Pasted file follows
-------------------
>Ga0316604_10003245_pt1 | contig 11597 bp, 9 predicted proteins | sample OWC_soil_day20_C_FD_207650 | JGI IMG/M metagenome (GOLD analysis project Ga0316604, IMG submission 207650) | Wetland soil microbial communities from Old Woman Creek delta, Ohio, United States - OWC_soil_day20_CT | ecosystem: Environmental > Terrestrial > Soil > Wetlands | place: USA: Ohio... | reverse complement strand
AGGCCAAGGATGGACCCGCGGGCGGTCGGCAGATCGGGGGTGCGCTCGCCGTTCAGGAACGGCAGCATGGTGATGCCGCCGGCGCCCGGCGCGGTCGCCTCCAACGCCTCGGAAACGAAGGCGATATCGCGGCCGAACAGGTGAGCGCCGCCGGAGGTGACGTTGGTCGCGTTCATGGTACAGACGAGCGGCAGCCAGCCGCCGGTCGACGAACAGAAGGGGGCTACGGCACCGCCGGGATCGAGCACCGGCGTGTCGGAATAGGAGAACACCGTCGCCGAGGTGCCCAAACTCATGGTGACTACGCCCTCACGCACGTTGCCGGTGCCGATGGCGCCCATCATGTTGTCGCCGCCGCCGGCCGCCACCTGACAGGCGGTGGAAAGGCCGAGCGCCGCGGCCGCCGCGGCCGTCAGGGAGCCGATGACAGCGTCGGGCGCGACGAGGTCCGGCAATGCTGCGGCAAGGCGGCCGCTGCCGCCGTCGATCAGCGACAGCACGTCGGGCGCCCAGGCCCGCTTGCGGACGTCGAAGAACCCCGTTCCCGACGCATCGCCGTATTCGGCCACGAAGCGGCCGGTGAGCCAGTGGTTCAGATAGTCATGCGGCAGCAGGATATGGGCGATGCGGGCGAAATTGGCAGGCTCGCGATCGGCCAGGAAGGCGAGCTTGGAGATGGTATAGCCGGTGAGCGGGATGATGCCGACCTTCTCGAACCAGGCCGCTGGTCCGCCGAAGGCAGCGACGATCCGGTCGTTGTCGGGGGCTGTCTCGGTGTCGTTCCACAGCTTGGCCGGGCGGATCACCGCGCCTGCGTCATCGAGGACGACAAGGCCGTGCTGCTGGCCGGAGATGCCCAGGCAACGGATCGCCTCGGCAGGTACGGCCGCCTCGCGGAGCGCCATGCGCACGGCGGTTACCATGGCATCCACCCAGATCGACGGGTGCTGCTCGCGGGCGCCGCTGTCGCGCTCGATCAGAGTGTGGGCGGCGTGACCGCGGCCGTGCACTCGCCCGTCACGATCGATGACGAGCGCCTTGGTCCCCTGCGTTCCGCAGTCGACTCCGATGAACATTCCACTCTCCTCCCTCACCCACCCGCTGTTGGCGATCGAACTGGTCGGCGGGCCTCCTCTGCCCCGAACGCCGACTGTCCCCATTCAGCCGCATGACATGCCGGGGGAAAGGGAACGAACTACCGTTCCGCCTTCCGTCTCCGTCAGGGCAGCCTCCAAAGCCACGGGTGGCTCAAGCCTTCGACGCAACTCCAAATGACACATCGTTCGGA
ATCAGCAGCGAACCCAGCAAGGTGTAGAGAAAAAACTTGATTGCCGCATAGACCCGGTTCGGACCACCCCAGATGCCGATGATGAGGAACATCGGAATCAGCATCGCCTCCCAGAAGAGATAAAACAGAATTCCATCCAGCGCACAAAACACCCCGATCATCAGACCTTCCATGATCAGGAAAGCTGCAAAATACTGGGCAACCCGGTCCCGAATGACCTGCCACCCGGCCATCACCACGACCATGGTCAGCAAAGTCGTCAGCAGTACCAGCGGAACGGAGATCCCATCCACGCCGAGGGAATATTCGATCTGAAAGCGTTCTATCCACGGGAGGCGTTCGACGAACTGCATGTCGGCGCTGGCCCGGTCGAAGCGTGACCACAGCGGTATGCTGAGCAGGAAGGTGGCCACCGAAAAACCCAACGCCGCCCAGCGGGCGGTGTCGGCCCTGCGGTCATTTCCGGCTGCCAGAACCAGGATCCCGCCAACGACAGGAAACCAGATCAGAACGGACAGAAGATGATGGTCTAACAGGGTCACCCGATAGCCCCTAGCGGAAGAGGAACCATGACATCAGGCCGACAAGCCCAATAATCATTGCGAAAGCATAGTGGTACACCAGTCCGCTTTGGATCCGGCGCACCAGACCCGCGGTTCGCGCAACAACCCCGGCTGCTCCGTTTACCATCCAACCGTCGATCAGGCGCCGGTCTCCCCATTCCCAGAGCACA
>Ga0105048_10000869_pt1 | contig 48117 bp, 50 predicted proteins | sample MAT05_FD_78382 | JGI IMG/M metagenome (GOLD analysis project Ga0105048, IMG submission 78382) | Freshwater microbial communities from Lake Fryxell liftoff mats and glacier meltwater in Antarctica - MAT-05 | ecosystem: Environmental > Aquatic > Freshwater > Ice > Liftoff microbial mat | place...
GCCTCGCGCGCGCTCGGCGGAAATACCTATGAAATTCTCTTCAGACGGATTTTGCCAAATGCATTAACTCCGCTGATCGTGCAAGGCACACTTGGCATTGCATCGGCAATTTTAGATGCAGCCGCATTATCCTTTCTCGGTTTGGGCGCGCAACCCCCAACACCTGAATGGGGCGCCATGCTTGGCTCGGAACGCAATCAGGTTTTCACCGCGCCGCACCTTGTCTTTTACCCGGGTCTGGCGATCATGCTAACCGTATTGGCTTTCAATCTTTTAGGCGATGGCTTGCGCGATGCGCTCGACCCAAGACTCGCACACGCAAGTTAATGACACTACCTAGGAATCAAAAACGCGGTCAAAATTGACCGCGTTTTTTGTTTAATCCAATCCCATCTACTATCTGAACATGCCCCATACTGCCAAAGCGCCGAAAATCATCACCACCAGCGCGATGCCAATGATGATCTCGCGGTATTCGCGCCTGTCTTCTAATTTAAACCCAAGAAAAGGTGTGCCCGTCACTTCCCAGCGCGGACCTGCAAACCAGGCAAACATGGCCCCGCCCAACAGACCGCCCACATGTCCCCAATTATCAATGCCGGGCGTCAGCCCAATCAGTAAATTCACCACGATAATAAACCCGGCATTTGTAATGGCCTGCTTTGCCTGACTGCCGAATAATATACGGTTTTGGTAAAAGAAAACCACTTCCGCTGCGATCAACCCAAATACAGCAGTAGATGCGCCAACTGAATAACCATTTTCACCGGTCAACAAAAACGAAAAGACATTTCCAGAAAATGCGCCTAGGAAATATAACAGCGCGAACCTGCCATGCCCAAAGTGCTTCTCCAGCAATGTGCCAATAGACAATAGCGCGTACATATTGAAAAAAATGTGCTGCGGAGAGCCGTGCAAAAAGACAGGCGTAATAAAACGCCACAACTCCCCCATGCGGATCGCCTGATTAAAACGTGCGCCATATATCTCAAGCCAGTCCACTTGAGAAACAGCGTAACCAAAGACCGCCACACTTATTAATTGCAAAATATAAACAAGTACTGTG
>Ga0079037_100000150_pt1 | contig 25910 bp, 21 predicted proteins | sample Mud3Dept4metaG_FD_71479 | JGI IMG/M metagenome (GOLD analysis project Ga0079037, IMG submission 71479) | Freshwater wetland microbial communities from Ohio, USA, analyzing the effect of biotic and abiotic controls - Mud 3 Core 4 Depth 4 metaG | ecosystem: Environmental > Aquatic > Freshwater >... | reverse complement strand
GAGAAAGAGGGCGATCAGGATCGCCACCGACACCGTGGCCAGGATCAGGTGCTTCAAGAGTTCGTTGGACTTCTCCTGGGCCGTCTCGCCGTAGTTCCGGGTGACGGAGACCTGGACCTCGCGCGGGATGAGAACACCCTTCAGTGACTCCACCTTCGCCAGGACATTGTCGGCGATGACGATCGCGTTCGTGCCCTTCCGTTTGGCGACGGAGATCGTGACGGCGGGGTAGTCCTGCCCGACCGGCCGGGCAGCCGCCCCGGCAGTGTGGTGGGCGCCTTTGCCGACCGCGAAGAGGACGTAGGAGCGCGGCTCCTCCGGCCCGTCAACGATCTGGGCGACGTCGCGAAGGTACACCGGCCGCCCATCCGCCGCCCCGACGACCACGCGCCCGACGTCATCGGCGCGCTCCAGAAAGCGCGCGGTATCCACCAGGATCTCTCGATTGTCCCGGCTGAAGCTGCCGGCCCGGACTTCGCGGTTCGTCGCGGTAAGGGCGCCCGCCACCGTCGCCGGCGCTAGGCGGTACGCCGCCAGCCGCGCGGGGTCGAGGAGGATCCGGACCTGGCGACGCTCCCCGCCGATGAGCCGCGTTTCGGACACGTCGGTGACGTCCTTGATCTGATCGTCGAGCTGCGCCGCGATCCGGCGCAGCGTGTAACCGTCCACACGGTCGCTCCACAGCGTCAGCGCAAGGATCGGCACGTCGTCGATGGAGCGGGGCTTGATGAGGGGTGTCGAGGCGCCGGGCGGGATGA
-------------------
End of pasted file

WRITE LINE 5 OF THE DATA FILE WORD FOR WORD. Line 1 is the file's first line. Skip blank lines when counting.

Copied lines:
GCCTCGCGCGCGCTCGGCGGAAATACCTATGAAATTCTCTTCAGACGGATTTTGCCAAATGCATTAACTCCGCTGATCGTGCAAGGCACACTTGGCATTGCATCGGCAATTTTAGATGCAGCCGCATTATCCTTTCTCGGTTTGGGCGCGCAACCCCCAACACCTGAATGGGGCGCCATGCTTGGCTCGGAACGCAATCAGGTTTTCACCGCGCCGCACCTTGTCTTTTACCCGGGTCTGGCGATCATGCTAACCGTATTGGCTTTCAATCTTTTAGGCGATGGCTTGCGCGATGCGCTCGACCCAAGACTCGCACACGCAAGTTAATGACACTACCTAGGAATCAAAAACGCGGTCAAAATTGACCGCGTTTTTTGTTTAATCCAATCCCATCTACTATCTGAACATGCCCCATACTGCCAAAGCGCCGAAAATCATCACCACCAGCGCGATGCCAATGATGATCTCGCGGTATTCGCGCCTGTCTTCTAATTTAAACCCAAGAAAAGGTGTGCCCGTCACTTCCCAGCGCGGACCTGCAAACCAGGCAAACATGGCCCCGCCCAACAGACCGCCCACATGTCCCCAATTATCAATGCCGGGCGTCAGCCCAATCAGTAAATTCACCACGATAATAAACCCGGCATTTGTAATGGCCTGCTTTGCCTGACTGCCGAATAATATACGGTTTTGGTAAAAGAAAACCACTTCCGCTGCGATCAACCCAAATACAGCAGTAGATGCGCCAACTGAATAACCATTTTCACCGGTCAACAAAAACGAAAAGACATTTCCAGAAAATGCGCCTAGGAAATATAACAGCGCGAACCTGCCATGCCCAAAGTGCTTCTCCAGCAATGTGCCAATAGACAATAGCGCGTACATATTGAAAAAAATGTGCTGCGGAGAGCCGTGCAAAAAGACAGGCGTAATAAAACGCCACAACTCCCCCATGCGGATCGCCTGATTAAAACGTGCGCCATATATCTCAAGCCAGTCCACTTGAGAAACAGCGTAACCAAAGACCGCCACACTTATTAATTGCAAAATATAAACAAGTACTGTG